SAN FRANCISCO: When Tesla announced last month a second round of job cuts to rein in costs, the delivery department was particularly badly hit.
The carmaker more than halved the division that delivers its electric vehicles to North American customers, two of the laid-off workers said.
Some 150 employees out of a team of about 230 were let go in January at the Las Vegas facility that gets tens of thousands of Model 3s into the hands of US and Canadian buyers, they said, in a sign the company expected the pace of deliveries to significantly slow in the near term.
The cuts, which have not been previously reported, could fuel investor worries that demand for the Model 3 in the US has tailed off after a large tax break for consumers expired last year and the car remains too expensive for most consumers.
Tesla has said its focus this quarter is on supplying cars to customers waiting in China and Europe. “There are not enough deliveries,” one of the former employees said.
“You don’t need a team because there are not that many cars coming through.”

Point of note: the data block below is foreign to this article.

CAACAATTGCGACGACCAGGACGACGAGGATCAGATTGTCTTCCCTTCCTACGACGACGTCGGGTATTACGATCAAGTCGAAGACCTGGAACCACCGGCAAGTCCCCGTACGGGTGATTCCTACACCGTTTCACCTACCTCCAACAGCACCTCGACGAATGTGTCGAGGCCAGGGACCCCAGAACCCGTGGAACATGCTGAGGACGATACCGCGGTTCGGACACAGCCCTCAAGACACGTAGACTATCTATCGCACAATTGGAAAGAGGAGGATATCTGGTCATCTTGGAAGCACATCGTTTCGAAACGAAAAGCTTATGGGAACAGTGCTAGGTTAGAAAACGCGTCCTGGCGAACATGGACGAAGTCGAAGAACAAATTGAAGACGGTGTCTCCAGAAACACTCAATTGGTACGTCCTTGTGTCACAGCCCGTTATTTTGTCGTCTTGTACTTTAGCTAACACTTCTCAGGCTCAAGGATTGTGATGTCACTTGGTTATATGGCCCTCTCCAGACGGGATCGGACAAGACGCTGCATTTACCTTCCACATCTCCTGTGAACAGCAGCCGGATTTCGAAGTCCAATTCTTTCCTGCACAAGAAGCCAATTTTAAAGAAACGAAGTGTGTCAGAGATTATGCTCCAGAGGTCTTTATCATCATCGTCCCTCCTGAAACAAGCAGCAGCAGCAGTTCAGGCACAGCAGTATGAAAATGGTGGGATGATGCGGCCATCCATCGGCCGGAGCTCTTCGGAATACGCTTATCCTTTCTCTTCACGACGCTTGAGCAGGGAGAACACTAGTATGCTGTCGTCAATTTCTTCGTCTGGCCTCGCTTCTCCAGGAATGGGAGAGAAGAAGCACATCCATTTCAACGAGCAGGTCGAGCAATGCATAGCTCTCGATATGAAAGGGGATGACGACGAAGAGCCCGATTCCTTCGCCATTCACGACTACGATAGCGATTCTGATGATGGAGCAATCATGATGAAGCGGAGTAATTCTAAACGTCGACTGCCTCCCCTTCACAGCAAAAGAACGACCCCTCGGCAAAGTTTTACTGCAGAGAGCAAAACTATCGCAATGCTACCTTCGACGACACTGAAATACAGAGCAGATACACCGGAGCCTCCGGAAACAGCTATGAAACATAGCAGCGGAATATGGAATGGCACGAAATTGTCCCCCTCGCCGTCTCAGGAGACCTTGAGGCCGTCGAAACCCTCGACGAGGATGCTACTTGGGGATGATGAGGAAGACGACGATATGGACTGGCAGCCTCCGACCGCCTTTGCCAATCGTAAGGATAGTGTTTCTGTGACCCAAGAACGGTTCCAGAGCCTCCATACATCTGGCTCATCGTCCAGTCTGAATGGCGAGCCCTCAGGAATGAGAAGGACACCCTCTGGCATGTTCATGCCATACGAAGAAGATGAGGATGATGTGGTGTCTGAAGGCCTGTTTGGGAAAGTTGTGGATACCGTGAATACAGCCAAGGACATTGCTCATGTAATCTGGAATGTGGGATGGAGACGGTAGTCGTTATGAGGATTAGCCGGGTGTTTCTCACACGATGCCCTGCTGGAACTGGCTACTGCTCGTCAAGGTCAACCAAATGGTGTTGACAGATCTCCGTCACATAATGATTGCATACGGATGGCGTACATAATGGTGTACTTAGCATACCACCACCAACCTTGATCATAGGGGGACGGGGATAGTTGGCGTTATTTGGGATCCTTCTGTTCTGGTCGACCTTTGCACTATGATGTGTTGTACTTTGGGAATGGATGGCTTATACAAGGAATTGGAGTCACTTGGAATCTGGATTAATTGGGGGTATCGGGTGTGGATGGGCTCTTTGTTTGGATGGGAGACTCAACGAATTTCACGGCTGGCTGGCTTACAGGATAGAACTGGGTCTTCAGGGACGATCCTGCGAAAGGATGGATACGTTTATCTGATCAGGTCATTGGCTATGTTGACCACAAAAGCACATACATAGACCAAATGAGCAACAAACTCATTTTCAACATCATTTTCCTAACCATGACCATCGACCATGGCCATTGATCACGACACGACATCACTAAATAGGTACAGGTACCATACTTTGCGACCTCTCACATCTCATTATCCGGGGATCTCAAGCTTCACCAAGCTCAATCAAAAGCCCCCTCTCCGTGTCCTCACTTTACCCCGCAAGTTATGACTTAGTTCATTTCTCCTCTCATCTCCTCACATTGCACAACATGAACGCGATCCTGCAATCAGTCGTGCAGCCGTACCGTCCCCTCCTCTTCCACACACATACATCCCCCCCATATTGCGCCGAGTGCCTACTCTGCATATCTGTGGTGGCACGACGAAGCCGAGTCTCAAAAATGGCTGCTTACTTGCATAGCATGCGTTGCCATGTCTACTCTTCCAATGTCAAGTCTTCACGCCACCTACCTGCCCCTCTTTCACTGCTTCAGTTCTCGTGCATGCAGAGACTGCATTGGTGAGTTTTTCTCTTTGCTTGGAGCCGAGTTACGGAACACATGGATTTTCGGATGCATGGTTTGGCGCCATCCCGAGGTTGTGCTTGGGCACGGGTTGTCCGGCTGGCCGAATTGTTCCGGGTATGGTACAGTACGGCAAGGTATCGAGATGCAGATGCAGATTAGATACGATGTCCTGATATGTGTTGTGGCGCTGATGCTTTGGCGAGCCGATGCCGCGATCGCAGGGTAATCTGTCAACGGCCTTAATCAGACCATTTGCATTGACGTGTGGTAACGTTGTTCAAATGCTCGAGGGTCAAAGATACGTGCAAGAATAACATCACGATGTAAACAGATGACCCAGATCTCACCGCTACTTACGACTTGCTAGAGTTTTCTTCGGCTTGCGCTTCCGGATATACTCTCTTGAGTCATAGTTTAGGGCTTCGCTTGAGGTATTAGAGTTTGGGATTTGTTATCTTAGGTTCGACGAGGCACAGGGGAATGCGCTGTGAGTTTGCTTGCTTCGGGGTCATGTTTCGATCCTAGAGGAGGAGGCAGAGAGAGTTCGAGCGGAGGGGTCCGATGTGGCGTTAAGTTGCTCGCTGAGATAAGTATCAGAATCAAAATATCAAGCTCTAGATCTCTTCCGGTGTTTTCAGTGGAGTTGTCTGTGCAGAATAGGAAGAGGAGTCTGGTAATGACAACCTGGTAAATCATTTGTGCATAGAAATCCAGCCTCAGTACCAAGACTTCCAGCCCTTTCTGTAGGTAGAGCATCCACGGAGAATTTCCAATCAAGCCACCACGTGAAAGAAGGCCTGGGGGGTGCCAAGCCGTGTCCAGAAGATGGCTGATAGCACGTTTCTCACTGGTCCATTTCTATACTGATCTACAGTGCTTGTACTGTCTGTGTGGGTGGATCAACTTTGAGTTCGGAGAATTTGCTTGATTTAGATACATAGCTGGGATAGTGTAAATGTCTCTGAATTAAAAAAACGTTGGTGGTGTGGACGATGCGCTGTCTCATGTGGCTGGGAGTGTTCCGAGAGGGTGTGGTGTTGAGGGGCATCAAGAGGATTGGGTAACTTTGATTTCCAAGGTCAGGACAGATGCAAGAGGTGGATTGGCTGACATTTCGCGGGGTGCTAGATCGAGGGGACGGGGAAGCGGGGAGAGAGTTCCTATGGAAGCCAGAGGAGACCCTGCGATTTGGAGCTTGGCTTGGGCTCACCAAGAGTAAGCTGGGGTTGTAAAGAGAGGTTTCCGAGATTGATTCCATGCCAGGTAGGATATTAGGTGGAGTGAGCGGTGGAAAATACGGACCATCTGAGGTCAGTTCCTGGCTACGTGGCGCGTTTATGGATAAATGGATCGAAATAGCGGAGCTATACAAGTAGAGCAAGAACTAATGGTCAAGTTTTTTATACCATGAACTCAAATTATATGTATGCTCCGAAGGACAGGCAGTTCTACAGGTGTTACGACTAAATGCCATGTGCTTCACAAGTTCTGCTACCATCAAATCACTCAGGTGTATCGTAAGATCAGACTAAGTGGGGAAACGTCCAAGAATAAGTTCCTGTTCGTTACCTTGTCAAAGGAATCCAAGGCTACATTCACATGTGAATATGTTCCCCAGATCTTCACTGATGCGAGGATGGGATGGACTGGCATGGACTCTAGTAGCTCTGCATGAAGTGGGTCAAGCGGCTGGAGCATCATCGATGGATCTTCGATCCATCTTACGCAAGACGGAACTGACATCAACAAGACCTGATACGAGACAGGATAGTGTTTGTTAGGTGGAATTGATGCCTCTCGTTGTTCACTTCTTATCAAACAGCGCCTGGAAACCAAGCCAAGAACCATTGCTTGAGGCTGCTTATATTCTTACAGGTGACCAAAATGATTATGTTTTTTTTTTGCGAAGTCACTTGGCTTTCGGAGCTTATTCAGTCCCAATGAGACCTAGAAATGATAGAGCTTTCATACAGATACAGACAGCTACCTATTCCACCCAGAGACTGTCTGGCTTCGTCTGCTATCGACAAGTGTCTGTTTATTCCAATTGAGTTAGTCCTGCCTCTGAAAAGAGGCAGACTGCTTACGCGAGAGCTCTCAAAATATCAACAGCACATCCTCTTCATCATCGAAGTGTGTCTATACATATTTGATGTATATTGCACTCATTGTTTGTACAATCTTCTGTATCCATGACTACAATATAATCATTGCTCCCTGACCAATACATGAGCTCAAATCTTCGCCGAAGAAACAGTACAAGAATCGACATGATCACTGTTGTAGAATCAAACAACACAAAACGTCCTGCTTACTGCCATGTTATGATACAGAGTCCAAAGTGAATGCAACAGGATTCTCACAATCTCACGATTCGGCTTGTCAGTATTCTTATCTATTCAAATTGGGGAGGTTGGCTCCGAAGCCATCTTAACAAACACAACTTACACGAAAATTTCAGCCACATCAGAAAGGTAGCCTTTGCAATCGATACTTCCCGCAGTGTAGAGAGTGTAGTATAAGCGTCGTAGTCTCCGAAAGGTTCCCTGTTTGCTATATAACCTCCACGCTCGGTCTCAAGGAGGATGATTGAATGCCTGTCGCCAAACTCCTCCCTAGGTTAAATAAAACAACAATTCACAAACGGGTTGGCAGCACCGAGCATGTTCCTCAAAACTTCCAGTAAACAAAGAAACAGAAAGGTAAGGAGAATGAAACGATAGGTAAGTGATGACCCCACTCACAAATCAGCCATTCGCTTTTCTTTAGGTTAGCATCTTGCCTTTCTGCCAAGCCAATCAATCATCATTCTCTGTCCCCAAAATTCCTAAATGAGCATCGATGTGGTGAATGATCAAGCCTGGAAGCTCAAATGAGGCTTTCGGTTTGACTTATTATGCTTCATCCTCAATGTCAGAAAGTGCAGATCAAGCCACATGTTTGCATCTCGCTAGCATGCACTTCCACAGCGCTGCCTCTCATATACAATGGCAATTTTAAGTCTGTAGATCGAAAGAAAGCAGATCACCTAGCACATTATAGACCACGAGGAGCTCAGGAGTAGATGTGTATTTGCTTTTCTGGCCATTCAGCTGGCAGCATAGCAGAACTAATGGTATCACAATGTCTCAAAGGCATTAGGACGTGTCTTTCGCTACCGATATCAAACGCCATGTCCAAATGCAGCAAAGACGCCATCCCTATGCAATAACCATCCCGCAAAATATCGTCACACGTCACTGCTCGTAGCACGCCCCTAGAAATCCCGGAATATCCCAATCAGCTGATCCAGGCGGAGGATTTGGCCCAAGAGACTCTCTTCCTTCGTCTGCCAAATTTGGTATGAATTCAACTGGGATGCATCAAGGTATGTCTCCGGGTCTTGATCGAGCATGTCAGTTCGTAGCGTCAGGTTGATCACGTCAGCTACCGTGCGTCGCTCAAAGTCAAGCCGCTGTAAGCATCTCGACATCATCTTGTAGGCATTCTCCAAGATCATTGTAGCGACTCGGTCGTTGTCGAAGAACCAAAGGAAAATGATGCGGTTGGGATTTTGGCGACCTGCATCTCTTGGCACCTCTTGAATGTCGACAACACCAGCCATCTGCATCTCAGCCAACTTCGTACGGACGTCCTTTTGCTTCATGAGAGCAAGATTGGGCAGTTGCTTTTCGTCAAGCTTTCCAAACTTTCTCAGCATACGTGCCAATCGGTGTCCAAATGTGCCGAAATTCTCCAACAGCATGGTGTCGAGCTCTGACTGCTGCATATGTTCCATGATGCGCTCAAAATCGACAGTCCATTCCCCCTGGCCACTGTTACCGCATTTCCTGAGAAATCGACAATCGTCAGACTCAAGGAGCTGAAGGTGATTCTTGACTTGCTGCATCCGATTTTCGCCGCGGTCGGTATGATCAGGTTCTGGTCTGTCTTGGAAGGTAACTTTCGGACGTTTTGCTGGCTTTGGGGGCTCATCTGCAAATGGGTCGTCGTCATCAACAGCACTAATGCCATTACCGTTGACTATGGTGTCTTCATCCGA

Delivery of the Model 3 was the company’s key priority in the later half of 2018, as Tesla tried to supply all buyers wanting the full benefit of the $7,500 US tax credit before it was cut in half at year’s end.
The Model 3 is crucial to Tesla’s plans for long-term profitability. The company aims to post a profit in each quarter this year, based on the expectation that it will sell more Model 3s and continue to cut costs.
“Given the need for revenue to cover costs and generate cash, the financial community should be focused on the level of demand for Tesla vehicles – in particular the Model 3,” wrote Barclays analyst Brian Johnson in January.